Qadir The umpiring was exposed when a bat-pad catch was rejected early in Dujon's innings, even though there had been a big sound of the ball hitting the bat. Also, I thought that, towards the end of the match, the umpire was no-balling me unnecessarily, allowing Benjamin to go for big shots. There was a lot happening out in the middle, and the crowd got into the act too. There was this fan who had been heckling me as I fielded at the square-leg boundary. I was furious with the umpiring errors, and when this guy started accusing my country, shouting, "Paki cheater, Paki cheater," I couldn't control myself anymore, and I walked into the stands and had a fight with him. Luckily I was let off after an out-of-court settlement, but I learned my lesson: that one should respect the law of the land.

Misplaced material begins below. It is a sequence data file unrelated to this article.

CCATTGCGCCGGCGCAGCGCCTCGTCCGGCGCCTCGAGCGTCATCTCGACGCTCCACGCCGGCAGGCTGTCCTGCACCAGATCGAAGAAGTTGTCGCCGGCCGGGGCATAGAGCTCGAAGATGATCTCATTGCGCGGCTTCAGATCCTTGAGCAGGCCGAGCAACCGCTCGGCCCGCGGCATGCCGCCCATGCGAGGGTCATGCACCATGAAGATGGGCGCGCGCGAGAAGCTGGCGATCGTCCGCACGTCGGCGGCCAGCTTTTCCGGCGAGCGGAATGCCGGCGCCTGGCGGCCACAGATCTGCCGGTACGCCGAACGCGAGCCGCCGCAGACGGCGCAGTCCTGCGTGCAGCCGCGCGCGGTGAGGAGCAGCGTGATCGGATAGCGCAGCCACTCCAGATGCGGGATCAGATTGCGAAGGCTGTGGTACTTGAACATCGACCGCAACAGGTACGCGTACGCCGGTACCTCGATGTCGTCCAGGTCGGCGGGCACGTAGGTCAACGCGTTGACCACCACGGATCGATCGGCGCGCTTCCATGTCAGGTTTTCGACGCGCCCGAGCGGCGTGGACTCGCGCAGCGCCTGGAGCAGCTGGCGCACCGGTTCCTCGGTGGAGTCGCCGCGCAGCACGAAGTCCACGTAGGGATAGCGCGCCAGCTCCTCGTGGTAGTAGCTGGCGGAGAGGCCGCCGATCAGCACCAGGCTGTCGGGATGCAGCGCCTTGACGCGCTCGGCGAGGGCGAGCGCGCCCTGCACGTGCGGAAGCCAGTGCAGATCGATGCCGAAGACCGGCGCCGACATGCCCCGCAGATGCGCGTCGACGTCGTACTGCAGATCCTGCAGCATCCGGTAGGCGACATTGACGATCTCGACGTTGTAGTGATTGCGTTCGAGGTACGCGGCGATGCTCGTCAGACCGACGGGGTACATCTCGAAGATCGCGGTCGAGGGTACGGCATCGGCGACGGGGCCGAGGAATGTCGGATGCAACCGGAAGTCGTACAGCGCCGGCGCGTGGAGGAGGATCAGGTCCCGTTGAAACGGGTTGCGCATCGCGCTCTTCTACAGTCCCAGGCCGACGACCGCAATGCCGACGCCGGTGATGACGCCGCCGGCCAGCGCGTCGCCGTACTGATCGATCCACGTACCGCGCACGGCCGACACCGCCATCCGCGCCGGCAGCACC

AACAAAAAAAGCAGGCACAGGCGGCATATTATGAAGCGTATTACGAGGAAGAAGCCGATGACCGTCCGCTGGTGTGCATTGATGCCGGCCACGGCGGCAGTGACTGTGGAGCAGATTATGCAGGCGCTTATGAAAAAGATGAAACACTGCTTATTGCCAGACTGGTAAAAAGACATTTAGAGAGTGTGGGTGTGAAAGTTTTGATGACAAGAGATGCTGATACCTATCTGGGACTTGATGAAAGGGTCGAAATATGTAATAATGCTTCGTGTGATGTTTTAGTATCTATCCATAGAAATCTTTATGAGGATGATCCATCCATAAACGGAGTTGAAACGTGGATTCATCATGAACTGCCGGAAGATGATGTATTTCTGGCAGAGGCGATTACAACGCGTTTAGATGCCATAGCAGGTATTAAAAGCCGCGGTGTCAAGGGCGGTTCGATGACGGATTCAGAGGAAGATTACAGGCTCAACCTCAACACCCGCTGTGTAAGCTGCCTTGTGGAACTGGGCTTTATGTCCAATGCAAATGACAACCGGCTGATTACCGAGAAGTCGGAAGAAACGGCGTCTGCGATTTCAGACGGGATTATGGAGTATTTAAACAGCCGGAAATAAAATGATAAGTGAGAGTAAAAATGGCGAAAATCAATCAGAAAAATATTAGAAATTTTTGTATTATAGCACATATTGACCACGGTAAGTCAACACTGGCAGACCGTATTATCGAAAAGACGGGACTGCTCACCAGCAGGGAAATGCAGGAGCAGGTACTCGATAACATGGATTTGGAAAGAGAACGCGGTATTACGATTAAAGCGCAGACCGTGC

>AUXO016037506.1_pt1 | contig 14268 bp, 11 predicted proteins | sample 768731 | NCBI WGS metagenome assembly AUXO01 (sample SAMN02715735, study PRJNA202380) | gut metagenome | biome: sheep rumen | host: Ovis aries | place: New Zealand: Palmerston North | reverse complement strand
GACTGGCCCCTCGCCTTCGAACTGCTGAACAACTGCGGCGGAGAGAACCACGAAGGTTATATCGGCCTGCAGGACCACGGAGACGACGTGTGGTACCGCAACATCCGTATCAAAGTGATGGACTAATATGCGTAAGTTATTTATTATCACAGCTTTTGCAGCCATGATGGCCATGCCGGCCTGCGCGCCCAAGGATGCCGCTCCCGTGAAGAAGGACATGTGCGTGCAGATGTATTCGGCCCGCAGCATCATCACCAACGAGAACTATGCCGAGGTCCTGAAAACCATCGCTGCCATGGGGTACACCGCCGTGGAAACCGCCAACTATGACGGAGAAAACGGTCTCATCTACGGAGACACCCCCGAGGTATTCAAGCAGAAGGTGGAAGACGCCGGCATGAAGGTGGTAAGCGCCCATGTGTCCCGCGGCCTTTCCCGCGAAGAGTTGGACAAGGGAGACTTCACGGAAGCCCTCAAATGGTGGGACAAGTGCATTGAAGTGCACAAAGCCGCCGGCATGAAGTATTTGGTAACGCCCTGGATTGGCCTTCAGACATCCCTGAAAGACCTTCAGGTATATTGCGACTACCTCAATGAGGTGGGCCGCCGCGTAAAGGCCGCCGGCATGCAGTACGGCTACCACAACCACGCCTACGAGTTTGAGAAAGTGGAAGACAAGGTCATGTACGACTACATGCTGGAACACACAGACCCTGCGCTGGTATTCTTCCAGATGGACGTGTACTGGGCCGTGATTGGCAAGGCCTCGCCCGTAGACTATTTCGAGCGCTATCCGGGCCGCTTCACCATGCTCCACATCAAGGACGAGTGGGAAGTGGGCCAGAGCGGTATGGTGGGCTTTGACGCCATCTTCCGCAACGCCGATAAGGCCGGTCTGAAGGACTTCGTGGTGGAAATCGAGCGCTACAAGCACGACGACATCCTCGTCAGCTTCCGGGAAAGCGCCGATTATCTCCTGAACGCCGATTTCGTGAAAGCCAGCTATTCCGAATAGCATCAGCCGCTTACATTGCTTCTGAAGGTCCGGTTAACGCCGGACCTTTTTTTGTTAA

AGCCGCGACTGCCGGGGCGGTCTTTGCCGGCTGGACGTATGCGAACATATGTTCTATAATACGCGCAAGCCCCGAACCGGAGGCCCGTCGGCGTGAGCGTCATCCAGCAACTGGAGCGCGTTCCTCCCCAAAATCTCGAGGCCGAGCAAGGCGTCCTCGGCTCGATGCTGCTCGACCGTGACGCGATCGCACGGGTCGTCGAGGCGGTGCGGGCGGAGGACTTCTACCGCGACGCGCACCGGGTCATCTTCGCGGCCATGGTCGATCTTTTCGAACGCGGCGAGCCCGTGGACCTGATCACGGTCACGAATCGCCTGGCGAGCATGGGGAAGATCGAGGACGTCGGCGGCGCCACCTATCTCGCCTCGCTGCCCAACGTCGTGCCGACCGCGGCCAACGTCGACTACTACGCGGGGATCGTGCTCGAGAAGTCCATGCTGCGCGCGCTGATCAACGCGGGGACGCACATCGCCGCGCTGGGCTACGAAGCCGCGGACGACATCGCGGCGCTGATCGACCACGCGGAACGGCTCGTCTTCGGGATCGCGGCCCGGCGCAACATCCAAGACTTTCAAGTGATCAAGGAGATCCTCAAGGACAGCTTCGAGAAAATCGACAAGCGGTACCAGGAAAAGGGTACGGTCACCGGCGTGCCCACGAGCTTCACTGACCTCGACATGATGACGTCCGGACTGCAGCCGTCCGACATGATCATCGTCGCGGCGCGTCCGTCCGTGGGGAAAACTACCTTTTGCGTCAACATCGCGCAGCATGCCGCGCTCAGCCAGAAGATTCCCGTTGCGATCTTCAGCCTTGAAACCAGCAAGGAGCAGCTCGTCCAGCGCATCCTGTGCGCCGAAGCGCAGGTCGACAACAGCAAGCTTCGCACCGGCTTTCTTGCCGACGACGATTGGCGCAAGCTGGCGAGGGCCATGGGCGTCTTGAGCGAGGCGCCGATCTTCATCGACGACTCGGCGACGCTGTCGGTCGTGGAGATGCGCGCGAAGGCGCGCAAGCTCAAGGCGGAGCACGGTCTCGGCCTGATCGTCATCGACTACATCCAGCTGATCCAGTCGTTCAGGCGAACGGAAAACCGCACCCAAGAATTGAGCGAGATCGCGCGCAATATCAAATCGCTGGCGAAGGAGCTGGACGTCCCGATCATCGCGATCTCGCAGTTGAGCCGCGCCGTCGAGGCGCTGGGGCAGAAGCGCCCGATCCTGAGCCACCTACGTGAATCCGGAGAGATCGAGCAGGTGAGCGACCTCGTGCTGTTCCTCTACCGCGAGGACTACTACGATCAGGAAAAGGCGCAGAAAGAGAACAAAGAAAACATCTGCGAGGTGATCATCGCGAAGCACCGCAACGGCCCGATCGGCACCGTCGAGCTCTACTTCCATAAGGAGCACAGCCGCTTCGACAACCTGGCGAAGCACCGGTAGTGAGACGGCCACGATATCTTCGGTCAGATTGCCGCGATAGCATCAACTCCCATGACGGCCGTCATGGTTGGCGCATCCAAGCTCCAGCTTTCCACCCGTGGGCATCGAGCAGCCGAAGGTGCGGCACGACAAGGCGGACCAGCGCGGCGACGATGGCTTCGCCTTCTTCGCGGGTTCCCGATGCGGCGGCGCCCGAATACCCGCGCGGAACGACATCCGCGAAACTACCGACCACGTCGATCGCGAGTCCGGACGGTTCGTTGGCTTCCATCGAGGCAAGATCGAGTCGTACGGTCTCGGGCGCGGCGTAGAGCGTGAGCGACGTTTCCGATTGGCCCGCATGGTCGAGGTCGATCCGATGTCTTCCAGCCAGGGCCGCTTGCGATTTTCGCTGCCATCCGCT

Benjamin Umpires do make mistakes, and I thought Pakistan were a bit unlucky not to have got the benefit of that Dujon bat-and-pad catch off Qadir, and we got the benefit of doubt.